JFK is Oliver Stone's 1991 examination of the Kennedy assassination in 1963 in Dallas. It stars Kevin Costner as New Orleans District Attorney Jim Garrison, the only person ever to bring someone to trial for the murder. Stone described the film as a "counter-myth" presented in the face of the accepted "fictional myth" put forth by the Warren Commission--that is, that Lee Harvey Oswald was the lone assassin.
Just to be up front here, I really don't care for Kevin Costner, and his performance in JFK is not good. A New Orleans accent is a tricky thing, and Costner's slips in, out, and all over this movie like a. . . penguin on an ice slide.
Yet, this remains one of my favorite movies of all time for two reasons: the supporting actors and the way it's shot and edited. With a cast including the amazing shapeshifter Gary Oldman as the possibly misunderstood Oswald, the over the top Joe Pesci as conspirator David Ferrie with glue on caterpillar eyebrows, and the always soigne Tommy Lee Jones as defendant Clay Shaw. In even tinier roles that matter are John Candy as a fast talking slimeball attorney in Ray Bans and the delicious Kevin Bacon as a fascist convict with a story to tell. Heck, even Jack Lemmon, Walter Matthau and Ed Asner are in there. No wonder Kevin Costner looks less than effective.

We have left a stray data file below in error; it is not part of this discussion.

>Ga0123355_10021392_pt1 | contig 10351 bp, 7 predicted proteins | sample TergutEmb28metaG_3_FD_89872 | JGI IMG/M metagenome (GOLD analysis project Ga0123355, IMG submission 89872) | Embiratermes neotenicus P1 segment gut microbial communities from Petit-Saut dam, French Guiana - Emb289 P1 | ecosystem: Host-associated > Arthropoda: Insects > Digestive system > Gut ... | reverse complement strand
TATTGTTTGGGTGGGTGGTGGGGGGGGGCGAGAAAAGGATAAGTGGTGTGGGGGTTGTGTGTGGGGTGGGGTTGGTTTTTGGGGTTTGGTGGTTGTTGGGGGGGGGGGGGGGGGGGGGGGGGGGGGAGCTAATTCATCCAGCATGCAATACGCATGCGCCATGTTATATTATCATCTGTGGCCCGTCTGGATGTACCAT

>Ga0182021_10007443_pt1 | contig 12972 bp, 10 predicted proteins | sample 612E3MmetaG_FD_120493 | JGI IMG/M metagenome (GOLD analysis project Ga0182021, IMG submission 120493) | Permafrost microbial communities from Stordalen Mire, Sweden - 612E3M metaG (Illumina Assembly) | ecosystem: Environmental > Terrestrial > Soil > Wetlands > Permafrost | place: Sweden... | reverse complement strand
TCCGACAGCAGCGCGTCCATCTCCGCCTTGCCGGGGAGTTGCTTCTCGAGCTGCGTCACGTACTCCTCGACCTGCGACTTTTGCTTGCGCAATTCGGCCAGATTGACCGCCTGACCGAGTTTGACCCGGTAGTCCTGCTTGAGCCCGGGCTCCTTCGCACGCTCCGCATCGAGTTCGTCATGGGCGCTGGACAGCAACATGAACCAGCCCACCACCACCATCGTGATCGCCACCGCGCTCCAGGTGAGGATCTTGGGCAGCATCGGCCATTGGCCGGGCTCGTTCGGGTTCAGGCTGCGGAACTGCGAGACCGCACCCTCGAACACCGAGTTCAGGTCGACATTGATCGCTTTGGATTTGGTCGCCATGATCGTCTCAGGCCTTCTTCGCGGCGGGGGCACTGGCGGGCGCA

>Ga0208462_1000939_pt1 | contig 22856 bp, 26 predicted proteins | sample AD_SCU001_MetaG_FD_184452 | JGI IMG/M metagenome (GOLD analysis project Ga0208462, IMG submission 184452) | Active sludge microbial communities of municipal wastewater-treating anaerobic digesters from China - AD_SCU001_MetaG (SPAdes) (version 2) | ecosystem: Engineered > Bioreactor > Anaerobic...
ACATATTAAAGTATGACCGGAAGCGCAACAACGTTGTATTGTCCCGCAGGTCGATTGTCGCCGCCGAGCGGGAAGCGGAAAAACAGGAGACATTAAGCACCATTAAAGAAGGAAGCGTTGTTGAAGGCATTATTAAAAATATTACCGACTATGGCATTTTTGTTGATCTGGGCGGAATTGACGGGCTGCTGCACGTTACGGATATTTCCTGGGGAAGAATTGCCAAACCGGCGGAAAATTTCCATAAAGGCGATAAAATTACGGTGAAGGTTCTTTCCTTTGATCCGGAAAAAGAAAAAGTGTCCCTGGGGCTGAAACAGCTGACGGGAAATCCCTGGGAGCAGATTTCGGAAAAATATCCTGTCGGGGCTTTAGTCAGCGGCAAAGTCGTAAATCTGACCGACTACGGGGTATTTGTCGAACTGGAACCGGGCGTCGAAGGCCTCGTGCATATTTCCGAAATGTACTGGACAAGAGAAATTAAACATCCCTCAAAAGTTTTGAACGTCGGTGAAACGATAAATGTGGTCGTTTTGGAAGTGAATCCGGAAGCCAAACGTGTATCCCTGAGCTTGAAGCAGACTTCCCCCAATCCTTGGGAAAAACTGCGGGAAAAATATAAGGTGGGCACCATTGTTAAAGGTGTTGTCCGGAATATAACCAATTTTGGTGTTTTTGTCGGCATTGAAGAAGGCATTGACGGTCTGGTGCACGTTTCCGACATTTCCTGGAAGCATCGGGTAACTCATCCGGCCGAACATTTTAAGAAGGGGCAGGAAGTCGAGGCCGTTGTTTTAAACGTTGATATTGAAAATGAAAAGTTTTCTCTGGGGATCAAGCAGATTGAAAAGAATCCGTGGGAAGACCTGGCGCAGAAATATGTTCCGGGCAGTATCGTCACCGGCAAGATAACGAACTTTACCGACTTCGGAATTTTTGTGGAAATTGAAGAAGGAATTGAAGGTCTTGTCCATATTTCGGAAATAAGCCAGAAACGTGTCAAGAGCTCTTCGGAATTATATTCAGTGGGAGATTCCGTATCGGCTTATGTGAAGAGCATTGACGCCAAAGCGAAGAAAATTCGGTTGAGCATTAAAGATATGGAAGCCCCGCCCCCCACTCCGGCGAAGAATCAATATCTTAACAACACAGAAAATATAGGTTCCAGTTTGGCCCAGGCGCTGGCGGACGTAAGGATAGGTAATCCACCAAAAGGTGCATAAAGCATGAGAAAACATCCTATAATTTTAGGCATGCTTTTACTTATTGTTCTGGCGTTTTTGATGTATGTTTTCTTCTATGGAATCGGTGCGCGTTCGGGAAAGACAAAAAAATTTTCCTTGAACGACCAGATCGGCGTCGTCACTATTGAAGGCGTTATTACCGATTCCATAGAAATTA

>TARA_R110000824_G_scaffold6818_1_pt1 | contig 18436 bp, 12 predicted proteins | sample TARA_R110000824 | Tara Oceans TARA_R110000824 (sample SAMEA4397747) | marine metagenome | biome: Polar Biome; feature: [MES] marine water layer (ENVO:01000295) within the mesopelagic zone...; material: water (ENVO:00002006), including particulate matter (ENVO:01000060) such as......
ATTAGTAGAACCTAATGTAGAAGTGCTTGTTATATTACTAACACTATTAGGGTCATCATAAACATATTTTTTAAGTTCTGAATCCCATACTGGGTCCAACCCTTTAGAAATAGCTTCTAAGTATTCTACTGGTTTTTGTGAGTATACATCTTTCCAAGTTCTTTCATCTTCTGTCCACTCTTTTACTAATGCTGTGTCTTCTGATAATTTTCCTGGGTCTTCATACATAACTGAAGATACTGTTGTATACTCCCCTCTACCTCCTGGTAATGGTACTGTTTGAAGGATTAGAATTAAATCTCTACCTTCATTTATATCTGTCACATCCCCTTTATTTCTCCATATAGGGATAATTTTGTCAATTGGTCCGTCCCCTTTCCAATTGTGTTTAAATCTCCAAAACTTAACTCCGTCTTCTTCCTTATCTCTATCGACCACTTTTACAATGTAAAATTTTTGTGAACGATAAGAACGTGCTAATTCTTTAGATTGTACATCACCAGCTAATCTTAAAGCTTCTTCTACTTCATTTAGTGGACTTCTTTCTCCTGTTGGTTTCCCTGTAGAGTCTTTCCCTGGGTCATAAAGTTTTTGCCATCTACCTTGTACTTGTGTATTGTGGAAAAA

As for the way this movie is filmed and put together--it won its only two Oscars for cinematography and editing. JFK is a crazy quilt of old footage, new film, little visual secrets and Easter eggs, and plain, old fashioned beautiful photography. I can't imagine how many miles of film were shot to put this together in such a gorgeous way. The way Stone plays with light, shadow, smoke and staging fascinates me. Every time I watch JFK, I see something new.
Is it historically accurate? Who cares! The movie is not filed under documentary. It's a fiction, a myth, a celebration of the paranoia of conspiracy theories, and a beautiful showcase for some damn fine character actors.